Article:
Those Amazing Dutch Ovens

I was trying out a new recipe for our river trips earlier this morning, which made me think about a little article my dad, Bill Bernt, owner of Aggipah River Trips, wrote in the 80s about Dutch ovens. He had several articles published in a magazine called Northwest Living. He wrote all sorts of interesting pieces about things you wouldn’t think are all that important, like pliers, but to a Salmon River boatman, are indispensable. The following is an excerpt from Bill’s article entitled, “Those Amazing Dutch Ovens.” This is part one, how to prep and season your new Dutch oven. Actually baking and cooking with them will be in part two, along with a recipe or two.

Dutch oven/open-fire cooking
River guide preparing an open-fire and Dutch oven meal.

Camp meals can be something to be put up with, like mosquitoes, or they can be a high point of the trip. A skillfully used Dutch oven is often an important part of the difference.

With a Dutch oven you can bake biscuits, cakes, cobblers and cornbread. You can roast meats, deep-fry fish or scones, or simmer a mess of ribs in a sauce before you brown them over coals. If you’re cooking for a large camp, you can deep-fry several pounds of bacon at once, rather than turning each strip on a griddle. Stews, sauces and gravies are easier to do in a Dutch oven than in thin-walled pans.

Potatoes can be baked with more assurance in a Dutch oven than foiled wrapped in the coals. You can use a Dutch as a warming oven to hold foods until serving time.

Dutch ovens have traditionally been made of cast iron, but oven of cast aluminum are also available. Aluminum ovens are much lighter, but require a little more care in use. They heat-and cool-more rapidly than iron, don’t distribute heat as well, and are a little more inclined to stick. Aluminum will not take a seasoning, or rust. Aluminum can warp or melt over a very hot fire. I prefer to use iron, but when weight is a factor, as in canoeing or horse-packing, aluminum has the advantage. My 10-inch aluminum oven weighs 4 1/2 pounds. My 12-inch aluminum oven is 7 1/4 pounds, while a 12-inch iron oven is 17 1/2 pounds. A 14-inch iron oven is 24 pounds.

Twelve-inch diameter ovens are large enough for most people. If I’m cooking for more than 10-12 people, I use 14-inch ovens. Be sure to get a ‘camp’ oven, with a flange around the edge of the lid to hold coals on the lid. A dome-topped household is not suitable for open-fire baking.

New Dutch ovens need some preparation. The inside of cast ovens are rough from the mold. If you smooth the bottom with a sanding disc on an electric drill, the oven will be easier to clean and food will be less likely to stick. Iron ovens come with a protective waxy coating to prevent rust in shipment. This must be removed, by scrubbing or just burn it out in a fire. Iron ovens usually have three legs. I cut the off with a hacksaw, then file the nubs smooth. Legs make the oven hard to pack, and I haven’t found any useful function for them in camp cooking.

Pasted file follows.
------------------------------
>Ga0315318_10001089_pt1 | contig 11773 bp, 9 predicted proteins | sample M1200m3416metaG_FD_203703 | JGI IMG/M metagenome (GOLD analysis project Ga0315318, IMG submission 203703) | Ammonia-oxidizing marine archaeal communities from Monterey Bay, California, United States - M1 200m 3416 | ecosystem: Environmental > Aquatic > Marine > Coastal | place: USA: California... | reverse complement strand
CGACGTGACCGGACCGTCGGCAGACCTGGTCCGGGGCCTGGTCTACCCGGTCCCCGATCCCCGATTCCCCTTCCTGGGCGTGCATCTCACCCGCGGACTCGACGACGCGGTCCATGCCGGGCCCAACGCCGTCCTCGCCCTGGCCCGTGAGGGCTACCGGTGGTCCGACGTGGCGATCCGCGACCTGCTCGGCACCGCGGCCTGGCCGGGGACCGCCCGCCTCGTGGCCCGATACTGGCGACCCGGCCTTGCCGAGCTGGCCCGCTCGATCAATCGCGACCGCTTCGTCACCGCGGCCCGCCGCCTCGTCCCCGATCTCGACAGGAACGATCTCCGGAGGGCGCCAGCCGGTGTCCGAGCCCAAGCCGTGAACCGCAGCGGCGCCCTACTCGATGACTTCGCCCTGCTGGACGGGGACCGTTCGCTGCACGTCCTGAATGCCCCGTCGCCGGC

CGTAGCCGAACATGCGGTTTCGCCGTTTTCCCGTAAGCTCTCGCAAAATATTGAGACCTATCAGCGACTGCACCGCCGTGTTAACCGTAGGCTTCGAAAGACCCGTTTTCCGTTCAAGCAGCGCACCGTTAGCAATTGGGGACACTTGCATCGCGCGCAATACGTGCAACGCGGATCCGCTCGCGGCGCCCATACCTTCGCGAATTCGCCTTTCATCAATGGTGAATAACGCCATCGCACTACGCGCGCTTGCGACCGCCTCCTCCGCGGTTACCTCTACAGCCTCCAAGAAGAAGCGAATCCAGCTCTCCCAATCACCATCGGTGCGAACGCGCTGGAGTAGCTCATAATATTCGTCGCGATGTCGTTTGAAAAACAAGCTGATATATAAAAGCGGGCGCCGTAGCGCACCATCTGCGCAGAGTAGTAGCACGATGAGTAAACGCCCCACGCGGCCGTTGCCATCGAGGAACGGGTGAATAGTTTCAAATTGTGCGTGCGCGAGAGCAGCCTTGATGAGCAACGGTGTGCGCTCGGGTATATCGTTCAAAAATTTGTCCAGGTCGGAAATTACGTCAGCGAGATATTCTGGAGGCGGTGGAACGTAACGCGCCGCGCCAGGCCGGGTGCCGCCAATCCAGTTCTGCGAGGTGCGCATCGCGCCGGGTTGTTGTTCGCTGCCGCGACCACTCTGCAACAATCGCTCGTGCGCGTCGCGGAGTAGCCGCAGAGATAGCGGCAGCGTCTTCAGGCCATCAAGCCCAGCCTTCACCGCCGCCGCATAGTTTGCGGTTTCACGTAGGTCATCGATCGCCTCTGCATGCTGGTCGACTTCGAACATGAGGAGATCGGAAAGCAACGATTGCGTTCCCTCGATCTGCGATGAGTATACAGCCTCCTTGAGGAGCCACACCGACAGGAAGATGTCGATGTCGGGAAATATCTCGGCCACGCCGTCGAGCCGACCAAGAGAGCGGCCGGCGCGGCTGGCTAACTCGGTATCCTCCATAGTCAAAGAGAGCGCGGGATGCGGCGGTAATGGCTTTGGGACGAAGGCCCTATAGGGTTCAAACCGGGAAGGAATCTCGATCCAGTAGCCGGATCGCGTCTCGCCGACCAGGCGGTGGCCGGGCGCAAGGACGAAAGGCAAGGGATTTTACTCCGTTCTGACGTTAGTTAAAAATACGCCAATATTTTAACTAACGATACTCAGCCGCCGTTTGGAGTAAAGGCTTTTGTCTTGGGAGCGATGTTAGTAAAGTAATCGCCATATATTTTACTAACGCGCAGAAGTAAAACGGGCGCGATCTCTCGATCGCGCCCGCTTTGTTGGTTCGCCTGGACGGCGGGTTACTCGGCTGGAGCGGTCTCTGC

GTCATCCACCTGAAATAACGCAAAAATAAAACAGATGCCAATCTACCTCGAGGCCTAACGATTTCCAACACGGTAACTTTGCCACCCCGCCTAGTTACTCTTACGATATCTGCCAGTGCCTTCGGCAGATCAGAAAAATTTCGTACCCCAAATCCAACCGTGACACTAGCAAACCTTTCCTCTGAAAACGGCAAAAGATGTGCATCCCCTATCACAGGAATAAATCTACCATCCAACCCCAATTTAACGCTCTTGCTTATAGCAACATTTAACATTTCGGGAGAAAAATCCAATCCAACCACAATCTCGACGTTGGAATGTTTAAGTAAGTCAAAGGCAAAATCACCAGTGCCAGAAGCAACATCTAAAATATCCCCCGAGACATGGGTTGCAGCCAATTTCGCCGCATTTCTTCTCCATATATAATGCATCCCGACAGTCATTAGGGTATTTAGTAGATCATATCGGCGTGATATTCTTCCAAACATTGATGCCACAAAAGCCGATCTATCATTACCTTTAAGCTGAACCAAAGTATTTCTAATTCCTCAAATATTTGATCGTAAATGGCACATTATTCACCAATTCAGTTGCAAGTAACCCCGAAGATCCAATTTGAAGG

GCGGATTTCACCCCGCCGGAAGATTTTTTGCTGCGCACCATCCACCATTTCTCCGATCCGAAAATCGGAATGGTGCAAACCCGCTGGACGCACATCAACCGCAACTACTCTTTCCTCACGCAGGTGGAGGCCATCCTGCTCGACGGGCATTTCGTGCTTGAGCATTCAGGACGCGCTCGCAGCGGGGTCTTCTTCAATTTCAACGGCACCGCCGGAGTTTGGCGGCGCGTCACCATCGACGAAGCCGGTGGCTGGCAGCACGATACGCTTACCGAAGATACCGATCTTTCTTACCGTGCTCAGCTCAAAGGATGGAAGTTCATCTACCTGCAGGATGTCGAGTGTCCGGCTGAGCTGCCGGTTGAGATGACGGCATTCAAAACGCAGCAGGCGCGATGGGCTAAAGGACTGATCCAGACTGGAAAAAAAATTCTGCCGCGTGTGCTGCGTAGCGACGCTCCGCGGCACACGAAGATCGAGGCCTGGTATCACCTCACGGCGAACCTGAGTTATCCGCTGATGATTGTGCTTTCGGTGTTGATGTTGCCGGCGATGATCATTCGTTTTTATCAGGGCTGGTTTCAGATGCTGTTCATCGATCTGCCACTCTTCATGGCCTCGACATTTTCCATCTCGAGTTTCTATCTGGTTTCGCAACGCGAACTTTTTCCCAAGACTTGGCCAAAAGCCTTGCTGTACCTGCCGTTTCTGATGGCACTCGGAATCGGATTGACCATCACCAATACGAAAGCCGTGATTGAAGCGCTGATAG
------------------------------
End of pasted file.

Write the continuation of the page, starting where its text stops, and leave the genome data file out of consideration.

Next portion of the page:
dutch oven stack
Lasagna for 25 bakes in a stack of Dutch ovens on Idaho’s Middle Fork of the Salmon.

New iron ovens need to be seasoned, preferably before a trip. I usually heat them on the kitchen stove for several hours, covering the bottom with cooking oil, wiping the sides occasionally. The oil should be warm, but not smoking hot. If it gets too hot, it will form a scum that is difficult to remove. After a few uses, an iron oven will turn black on the inside. Until an oven is well-seasoned, I avoid using it for sugary, sticky foods, such as sausage or barbecue sauce. Popcorn is a good way to season an oven. The oil soaks in to the iron, and after use it can be cleaned by just wiping it with a paper towel.

A well-seasoned iron is easy to clean. If the oven has been used for sweet, sticking-type foods, such as bacon or barbecue sauce, it should be scraped and rinsed while warm with hot water to remove any residue. Sometimes a second rinse is necessary. Soap or detergent tends to remove the seasoning from cast iron, so I do not put my iron ovens in the dish water. I carry a wide-bladed putty knife, with one corner rounded to match the curve where the bottom meets the side, to scrape stubborn spots off. You can use a spatula, but you’ll eventually break it. You can easily push a wadded, dry paper towel across the bottom of a clean oven; if it drags, wipe the oven out again with hot water. After it’s dry, wipe it with a paper towel moistened with cooking oil to prevent rust. Don’t worry about the outside of the oven-just carry it in a sack to keep the soot off other items.

 

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